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180 Degree Rule – BFI London Film Festival Review

180 Degree Rule – BFI London Film Festival Review

For half an hour, 180 Degree Rule is a solid Iranian drama. We meet Sara (Sahar Dolatshahi), a schoolteacher who’s excited about an upcoming family wedding, to which she plans to take her young daughter Raha and reluctant husband Hamed (Pejman Jamshidi). An important work trip and Raha developing a fever makes Hamed even more reluctant, and so whilst he’s away, he forbids Sara from attending. When he is out of town, with Raha feeling better, Sara decides to go anyway. And then tragedy strikes.

That’s when everything goes off the rails. After the tragedy, Sara makes a clearly awful choice about how she’s going to deal with things going forward. That’s understandable, to a degree – who knows what anyone is capable of doing when faced with such unfathomable grief? What throws the film into the realm of utter nonsense is that not one member of her extended family stops her. No-one says, ‘Hang on a second, I know you’re devastated, but this is a hideous idea.’ What’s worse is, not only do they go along with her dreadful plan – they help her enact it! So for the rest of the duration, we follow the family as they see their demented, pointless scheme to its logical conclusion.

Farnoosh Samadi’s movie exists for the sole purpose of eliciting an intense emotional reaction from its audience. It’s impossible to comply when everything we see is nakedly manipulative. You can’t believe in the truth of a character when the decisions they take are so befuddling. And not just befuddling, but downright cruel: no-one in Sara’s family seems to care that their choices are making a horrible situation much worse for their son-in-law. That they are baffled when he is furious at them is maddening. Their incomprehensible behaviour removes any kind of connection we may have had with them, and so we’re left watching the contrived and convoluted narrative lunacy play out feeling nothing but exhaustion.In addition to this feast of terrible decision-making, Samadi also goes overboard with her foreshadowing. It would be enough that the first sound we hear from the doomed party is a very ‘Uh oh, they’re a goner’- style movie cough. Then there’s the fact that Hamed pointedly tells Sara what a bad driver she is on more than one occasion, and the two near misses she has on the road. And the bird that dies after flying into her cabin window after she gets to the wedding. All this happens in the first half hour! Samadi may as well have started playing the theme from Jaws whenever the ill-fated character appeared onscreen.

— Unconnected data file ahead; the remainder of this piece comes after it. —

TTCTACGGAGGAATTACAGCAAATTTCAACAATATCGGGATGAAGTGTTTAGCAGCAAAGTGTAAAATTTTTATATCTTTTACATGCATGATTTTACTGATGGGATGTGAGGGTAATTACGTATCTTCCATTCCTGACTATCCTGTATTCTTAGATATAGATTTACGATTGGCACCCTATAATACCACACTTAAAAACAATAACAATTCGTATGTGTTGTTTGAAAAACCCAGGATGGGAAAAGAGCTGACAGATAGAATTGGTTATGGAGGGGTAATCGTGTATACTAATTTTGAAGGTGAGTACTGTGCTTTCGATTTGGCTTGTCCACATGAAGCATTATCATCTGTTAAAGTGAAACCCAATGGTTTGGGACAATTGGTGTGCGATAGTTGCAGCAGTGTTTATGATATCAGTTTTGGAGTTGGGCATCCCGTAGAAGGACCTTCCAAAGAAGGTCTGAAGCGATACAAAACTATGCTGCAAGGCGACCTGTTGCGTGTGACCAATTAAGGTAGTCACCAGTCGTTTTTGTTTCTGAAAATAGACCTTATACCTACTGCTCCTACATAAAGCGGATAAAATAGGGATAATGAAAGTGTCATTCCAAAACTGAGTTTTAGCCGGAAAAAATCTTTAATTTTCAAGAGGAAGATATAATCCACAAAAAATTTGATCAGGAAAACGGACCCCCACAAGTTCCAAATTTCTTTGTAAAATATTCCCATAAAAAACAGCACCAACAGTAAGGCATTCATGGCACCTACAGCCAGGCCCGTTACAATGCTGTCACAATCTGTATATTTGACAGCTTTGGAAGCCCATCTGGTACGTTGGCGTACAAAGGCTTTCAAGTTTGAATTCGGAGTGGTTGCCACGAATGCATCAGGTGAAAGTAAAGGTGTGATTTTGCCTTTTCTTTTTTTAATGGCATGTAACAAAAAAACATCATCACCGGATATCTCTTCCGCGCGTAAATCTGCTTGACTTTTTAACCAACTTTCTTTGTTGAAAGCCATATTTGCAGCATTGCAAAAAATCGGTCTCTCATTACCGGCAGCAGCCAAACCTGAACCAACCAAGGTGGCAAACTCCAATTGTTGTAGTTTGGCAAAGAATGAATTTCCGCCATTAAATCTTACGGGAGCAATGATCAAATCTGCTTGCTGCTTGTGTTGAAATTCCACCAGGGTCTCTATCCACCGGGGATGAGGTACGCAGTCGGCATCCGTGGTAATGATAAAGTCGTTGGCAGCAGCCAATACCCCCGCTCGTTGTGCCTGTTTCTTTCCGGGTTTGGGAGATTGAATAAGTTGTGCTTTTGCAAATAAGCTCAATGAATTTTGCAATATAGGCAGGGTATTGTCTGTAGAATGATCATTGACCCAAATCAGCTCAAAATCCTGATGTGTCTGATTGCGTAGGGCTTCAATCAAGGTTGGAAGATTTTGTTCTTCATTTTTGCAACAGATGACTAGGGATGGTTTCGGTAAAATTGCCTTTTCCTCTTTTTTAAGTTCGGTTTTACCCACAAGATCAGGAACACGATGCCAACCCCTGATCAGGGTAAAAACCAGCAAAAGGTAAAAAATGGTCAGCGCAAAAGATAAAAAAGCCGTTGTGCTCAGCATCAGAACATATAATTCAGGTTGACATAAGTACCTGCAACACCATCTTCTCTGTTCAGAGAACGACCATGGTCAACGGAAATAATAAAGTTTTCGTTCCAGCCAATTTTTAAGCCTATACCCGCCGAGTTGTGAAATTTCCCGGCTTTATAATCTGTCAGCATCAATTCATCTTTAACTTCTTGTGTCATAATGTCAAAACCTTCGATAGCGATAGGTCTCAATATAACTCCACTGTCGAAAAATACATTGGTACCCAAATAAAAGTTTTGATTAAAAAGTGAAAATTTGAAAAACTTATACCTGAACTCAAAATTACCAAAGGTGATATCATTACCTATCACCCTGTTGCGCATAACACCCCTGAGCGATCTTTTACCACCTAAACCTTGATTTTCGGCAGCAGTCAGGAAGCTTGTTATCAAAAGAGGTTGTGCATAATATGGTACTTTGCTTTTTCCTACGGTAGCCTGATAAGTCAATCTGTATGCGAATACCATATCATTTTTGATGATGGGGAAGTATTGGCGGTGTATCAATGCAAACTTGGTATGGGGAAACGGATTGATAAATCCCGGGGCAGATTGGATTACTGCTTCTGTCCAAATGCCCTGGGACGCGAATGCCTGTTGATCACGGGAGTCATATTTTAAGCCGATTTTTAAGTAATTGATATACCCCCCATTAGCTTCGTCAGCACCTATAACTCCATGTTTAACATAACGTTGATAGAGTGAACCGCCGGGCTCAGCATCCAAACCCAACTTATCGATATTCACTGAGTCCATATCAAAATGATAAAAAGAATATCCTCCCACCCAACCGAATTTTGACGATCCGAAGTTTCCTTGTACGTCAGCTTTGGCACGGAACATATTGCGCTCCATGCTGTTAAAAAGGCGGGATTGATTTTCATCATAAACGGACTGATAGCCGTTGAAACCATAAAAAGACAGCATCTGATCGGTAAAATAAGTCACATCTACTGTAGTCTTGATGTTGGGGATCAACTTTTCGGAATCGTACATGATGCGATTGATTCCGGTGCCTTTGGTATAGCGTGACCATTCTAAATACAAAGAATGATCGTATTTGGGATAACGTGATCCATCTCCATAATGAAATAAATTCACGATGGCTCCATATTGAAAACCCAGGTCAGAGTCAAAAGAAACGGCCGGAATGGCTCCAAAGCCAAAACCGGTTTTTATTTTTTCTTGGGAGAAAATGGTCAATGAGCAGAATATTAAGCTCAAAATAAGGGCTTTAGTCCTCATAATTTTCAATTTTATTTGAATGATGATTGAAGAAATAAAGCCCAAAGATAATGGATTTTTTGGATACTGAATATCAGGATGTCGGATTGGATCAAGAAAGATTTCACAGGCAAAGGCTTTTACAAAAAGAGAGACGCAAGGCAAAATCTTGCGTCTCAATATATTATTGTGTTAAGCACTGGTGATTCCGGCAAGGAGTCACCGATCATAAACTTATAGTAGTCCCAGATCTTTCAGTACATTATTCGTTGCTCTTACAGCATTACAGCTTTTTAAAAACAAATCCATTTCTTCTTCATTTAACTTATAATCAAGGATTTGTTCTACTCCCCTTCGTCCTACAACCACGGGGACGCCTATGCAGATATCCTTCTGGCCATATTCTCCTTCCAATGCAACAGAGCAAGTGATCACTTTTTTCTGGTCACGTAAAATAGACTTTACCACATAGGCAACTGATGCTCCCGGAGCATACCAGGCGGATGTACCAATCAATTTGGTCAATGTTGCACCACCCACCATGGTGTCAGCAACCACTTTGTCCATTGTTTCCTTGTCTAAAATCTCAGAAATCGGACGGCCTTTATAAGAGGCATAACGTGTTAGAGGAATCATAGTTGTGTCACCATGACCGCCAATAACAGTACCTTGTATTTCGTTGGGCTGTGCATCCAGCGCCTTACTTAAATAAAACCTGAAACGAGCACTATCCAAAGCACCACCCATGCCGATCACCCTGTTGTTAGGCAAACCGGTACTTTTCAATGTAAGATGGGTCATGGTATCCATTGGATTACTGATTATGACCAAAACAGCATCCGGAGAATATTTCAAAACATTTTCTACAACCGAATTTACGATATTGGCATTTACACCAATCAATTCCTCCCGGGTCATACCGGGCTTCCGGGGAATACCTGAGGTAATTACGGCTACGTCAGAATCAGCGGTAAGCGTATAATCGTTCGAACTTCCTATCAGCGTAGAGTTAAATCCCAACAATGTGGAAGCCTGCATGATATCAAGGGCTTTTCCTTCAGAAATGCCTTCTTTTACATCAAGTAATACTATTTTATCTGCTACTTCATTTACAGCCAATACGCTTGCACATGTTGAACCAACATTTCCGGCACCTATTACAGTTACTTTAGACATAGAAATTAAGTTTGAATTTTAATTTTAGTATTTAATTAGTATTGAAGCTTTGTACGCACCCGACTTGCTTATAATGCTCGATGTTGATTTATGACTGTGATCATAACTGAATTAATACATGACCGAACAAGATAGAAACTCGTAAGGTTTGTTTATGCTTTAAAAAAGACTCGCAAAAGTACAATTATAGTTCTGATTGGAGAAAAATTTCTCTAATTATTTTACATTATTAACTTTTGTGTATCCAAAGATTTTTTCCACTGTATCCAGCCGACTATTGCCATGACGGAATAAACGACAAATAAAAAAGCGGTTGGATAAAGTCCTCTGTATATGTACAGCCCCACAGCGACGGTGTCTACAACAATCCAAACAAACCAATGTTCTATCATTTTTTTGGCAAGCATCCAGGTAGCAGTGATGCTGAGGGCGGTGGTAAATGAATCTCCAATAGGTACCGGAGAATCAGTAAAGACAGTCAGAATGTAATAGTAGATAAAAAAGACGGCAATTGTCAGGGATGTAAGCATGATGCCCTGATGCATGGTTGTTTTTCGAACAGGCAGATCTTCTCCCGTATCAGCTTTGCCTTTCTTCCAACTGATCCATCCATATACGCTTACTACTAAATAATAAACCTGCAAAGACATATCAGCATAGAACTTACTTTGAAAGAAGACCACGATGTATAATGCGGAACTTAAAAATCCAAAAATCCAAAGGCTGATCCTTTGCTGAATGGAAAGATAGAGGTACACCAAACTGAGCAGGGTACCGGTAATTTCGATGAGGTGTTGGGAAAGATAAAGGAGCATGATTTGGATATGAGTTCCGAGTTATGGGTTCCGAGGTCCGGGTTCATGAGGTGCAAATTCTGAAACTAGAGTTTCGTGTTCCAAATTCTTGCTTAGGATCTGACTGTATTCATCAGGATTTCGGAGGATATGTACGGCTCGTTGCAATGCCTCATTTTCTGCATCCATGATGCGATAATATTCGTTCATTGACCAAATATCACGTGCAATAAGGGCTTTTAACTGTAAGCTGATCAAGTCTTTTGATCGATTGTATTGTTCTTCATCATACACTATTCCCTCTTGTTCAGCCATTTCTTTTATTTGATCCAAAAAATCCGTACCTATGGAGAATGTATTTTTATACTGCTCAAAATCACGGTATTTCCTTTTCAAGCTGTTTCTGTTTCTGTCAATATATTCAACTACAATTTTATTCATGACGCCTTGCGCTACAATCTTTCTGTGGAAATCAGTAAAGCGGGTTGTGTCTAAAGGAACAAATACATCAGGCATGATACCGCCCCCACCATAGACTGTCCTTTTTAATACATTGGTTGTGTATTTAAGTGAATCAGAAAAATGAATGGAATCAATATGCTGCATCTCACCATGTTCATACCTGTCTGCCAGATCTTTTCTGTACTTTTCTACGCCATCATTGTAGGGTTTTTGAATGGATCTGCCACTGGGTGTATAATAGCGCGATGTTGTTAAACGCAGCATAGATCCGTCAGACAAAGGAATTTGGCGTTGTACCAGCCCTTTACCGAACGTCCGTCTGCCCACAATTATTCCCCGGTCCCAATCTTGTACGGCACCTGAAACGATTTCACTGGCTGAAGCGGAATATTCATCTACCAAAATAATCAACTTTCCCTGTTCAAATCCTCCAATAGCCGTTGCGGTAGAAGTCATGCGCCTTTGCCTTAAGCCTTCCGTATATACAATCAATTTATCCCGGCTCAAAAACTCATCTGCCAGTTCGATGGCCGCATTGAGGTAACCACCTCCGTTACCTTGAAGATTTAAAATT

Perhaps the most bewildering decision of all where 180 Degree Rule is concerned is that, not satisfied with the panoply of soap-opera-esque twists and turns she has stuffed into her film’s eighty-three minute run-time, Samadi evidently decided that it needed something more. Improbably, there’s a subplot! It’s forgotten about for the middle portion, but at the beginning and the end, we get an extra narrative about one of Sara’s unfortunate students and her own sequence of tragedies. Considering that ‘overkill’ doesn’t even begin to describe the excesses of the main plot, the addition of this extra story is confounding.

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There is so much going on in 180 Degree Rule, and it’s all ill-judged, manipulative, and/or completely baffling. Avoid.

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